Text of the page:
The Fire Blocks District hosted the DABR CIC happy hour last night to rave reviews. Crafted & Cured provided libations and charcuterie followed by a bourbon tasting in the historic basement speakeasy. Guests had a private tour of selected spaces in the 124 Building as well as the Elks and Huffman Lofts buildings.
The Fire Blocks District right now is one the last large concentrations of mostly inactive space in the northeastern part of downtown Dayton.
But the district’s new developer says that will change soon and it is “very close” to reaching deals with what would be its first new commercial tenants.
The success of the Fire Blocks depends on creating an “ecosystem” of high-quality live, work, eat and play opportunities, and key pieces of that puzzle are very close to coming into place, said Eric VanZwieten, head of marketing and public relations with Windsor Companies, the developer.
“It’s not going to be just any play or any eat — it’s going to be very good stuff,” he said. “Most people build a building or develop a building — we are doing an entire neighborhood.”
The Fire Blocks District, centered around the 100 block of East Third Street, is finally showing signs of life.
About 40 construction workers are clearing out and renovating multiple buildings in the district to create new apartments and commercial spaces.
Windsor Companies is on track to open about 70 new loft apartments in the empty Huffman Block building come fall of 2019, VanZwieten said.
The company has already started accepting online reservations for the apartments here. Workers of downtown employers CareSource, Taylor Communications and Premier Health get first preference.
Windsor Companies is in negotiations to bring a California coffee roaster, a food and beverage business and an “elevated” restaurant and cocktail concept to the district, VanZwieten said.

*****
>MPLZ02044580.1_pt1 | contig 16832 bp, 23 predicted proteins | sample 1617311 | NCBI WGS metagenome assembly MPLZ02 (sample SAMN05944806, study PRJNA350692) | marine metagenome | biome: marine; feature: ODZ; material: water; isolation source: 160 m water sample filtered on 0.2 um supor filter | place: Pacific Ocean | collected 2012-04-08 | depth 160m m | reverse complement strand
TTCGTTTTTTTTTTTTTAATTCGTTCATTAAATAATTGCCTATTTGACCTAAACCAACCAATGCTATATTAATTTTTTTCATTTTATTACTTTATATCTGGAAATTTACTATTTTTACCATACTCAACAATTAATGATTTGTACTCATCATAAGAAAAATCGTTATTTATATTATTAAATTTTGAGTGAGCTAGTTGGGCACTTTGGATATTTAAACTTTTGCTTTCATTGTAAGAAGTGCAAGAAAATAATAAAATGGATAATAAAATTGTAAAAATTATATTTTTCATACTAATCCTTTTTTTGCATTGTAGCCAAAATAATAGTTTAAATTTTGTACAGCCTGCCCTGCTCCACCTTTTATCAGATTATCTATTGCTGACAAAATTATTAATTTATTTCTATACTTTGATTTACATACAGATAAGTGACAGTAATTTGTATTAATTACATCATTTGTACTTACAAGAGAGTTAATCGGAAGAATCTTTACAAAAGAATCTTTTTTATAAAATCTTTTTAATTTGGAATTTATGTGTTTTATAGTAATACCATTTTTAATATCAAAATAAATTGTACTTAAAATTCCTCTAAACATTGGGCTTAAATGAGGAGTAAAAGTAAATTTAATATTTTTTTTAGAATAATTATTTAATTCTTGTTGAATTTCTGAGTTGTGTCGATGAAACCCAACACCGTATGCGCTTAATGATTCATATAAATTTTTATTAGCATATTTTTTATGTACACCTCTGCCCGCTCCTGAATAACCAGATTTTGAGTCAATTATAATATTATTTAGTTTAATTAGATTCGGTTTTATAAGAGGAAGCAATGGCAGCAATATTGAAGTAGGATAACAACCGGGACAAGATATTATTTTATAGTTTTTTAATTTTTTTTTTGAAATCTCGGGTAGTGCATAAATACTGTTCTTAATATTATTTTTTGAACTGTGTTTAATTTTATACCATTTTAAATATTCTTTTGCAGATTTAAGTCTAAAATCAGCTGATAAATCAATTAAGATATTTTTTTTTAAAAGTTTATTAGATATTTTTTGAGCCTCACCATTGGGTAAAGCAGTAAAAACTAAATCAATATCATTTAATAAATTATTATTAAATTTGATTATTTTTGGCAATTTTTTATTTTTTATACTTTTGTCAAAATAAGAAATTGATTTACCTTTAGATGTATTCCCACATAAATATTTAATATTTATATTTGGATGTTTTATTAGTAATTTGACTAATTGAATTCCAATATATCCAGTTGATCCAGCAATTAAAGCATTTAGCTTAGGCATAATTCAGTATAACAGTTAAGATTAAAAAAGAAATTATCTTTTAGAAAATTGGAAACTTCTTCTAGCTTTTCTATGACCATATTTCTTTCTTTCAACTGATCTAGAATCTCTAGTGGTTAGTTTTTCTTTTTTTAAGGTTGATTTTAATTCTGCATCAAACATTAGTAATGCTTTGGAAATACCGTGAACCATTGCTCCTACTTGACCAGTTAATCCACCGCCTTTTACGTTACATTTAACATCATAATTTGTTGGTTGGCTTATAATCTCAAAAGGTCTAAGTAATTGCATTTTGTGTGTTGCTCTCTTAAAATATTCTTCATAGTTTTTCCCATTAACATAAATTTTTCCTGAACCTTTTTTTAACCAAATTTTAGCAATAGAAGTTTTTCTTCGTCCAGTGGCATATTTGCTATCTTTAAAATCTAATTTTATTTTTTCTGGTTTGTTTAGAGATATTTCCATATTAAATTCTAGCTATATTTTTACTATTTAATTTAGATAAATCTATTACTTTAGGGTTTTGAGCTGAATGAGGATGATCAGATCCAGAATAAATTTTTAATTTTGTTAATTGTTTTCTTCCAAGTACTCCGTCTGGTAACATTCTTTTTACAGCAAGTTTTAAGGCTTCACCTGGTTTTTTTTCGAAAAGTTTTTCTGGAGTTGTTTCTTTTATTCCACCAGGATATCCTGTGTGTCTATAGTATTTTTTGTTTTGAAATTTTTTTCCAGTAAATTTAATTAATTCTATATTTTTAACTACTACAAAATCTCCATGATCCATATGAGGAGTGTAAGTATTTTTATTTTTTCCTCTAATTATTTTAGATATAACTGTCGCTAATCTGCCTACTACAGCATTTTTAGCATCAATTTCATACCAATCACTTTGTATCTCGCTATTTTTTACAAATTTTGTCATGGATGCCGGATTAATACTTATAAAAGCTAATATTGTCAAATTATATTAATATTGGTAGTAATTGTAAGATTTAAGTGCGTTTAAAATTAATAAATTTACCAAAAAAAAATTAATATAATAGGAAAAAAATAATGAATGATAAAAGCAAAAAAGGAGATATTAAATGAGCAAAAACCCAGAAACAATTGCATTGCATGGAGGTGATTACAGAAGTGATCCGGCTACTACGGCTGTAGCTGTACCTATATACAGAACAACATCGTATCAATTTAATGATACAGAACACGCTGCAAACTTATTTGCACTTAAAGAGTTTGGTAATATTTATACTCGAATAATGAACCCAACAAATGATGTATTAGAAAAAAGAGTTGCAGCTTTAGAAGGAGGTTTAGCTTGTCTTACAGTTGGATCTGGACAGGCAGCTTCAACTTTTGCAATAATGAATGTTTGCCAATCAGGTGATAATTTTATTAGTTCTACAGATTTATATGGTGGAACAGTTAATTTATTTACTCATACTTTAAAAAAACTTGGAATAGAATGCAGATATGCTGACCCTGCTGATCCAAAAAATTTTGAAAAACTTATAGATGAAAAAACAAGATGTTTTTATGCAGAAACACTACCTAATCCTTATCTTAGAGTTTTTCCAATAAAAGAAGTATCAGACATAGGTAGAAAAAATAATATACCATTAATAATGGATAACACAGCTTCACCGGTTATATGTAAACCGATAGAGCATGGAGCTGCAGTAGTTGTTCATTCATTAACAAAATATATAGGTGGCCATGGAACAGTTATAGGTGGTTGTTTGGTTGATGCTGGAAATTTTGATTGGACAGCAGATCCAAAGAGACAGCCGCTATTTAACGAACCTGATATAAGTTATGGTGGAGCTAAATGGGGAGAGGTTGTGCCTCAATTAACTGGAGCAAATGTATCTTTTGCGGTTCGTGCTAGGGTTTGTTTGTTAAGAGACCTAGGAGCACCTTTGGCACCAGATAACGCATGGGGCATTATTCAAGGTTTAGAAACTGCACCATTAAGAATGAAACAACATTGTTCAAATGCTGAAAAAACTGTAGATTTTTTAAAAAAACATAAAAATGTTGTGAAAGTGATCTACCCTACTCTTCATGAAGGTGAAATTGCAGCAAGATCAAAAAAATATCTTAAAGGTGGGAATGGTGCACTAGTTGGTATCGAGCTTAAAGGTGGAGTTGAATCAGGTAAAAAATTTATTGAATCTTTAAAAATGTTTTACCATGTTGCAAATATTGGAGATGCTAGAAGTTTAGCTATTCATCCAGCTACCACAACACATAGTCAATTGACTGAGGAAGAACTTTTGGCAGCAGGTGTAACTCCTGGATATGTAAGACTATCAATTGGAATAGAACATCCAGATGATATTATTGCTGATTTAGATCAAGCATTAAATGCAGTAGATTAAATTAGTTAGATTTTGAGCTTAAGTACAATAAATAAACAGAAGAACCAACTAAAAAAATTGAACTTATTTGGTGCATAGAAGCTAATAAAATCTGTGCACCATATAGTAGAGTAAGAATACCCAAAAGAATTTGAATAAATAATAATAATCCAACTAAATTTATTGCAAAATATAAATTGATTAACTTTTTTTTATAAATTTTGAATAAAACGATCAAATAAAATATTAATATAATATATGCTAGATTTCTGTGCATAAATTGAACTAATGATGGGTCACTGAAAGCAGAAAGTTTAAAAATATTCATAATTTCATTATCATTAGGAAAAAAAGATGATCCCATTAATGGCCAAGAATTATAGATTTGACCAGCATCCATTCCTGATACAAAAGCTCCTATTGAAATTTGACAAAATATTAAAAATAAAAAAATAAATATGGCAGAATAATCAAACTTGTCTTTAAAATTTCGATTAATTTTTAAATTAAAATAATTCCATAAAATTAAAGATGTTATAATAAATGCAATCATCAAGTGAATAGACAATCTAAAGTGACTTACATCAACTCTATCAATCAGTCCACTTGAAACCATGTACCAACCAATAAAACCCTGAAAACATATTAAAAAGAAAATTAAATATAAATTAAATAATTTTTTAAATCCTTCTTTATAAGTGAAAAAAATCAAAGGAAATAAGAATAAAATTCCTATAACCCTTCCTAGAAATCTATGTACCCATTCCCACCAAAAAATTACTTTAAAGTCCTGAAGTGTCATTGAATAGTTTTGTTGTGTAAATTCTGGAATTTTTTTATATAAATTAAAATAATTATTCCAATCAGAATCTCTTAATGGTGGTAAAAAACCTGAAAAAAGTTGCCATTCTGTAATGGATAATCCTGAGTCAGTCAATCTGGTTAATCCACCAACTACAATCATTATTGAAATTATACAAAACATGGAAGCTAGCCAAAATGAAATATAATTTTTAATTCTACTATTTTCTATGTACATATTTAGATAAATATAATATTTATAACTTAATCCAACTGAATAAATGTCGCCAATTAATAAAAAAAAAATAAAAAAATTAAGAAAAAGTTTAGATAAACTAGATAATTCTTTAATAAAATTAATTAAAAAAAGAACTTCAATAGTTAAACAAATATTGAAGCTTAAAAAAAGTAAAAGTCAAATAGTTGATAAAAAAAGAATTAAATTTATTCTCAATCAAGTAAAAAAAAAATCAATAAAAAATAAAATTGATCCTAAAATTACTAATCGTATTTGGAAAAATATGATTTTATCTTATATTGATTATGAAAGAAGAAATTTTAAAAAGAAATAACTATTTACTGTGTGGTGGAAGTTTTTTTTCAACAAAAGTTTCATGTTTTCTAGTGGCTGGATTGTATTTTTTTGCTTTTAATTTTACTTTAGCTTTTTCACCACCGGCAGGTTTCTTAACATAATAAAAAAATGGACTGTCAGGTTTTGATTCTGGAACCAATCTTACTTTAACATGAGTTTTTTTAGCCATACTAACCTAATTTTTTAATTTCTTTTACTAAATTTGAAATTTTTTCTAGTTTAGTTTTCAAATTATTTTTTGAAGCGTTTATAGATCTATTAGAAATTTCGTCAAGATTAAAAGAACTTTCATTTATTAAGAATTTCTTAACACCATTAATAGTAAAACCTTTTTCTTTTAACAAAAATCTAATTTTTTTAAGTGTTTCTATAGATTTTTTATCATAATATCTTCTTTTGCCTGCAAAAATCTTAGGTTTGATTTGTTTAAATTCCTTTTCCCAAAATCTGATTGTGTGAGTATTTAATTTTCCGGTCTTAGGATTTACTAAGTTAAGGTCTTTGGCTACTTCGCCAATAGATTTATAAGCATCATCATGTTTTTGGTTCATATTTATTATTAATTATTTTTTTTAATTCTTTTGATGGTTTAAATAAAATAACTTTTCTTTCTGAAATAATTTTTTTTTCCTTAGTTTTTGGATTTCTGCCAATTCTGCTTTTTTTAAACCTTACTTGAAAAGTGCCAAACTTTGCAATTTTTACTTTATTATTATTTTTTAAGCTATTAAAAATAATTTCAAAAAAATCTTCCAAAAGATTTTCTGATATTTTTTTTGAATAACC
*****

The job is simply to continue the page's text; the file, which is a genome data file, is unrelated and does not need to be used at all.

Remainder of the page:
We found a forgotten gem in the basement.
An unusually decorated basement room out of sight from the public in an East Third Street commercial building could be a hidden piece of downtown’s Prohibition-era history, an inquiry by the Dayton Daily News shows.
Stories about secret underground speakeasies have been passed along and have achieved legend status among local history buffs. But up until now specific locations haven’t been pinned down, said local history author Curt Dalton of Dayton History, Montgomery County’s official historical organization.
Queries posted on Dalton’s website DaytonHistoryBooks.com request information about 1920s-era speakeasies, or illegal drinking places, as well as bookie joints for illegal betting, and other “secret rooms” alleged to have been accessible by underground steam heating tunnels that criss-cross downtown.
Speakeasies multiplied during the Prohibition Era, which began in 1920 after Congress passed the Volstead Act banning the sale, manufacture, and transport of alcohol.
Interest in Dayton history is peaking this year with the 100th anniversary of the 1913 Great Flood. But this year also marks the 80th anniversary of Prohibition’s repeal in 1933.
Dalton, who has spent decades researching local history, said interviews for his books uncovered a few recollections, mostly of home-based speakeasies a parent operated, or a restaurant that sold alcohol under the table.
“It was like the restaurant that had stuff behind the bar, or the house where they made the alcohol,” Dalton said. “When police showed up, mom would flush the booze down the toilet to get rid of as much as possible.”
We're working on the Huffman Lofts NOW!
The Huffman Lofts are scheduled to be move-in-ready by fall, 2019. Loft availability is limited, so if you want to secure your space, be sure to sign up today. Click here for more info and to secure your space.
We'll see you tomorrow!
We've been busy all day cleaning up around the offices: sweeping floors and polishing glass. We are so excited to welcome you to our Fire Blocks home! In an effort to make sure you have the best experience possible, we wanted to make sure you knew about the FREE PARKING in our two district lots. Guests are invited to park for FREE in our lots behind the 124 Building and Huffman Lofts. In addition to those parking lots, metered parking is free after 6pm.
Please reference the attached map so that you are sure to park in one of our lots and not an adjacent lot.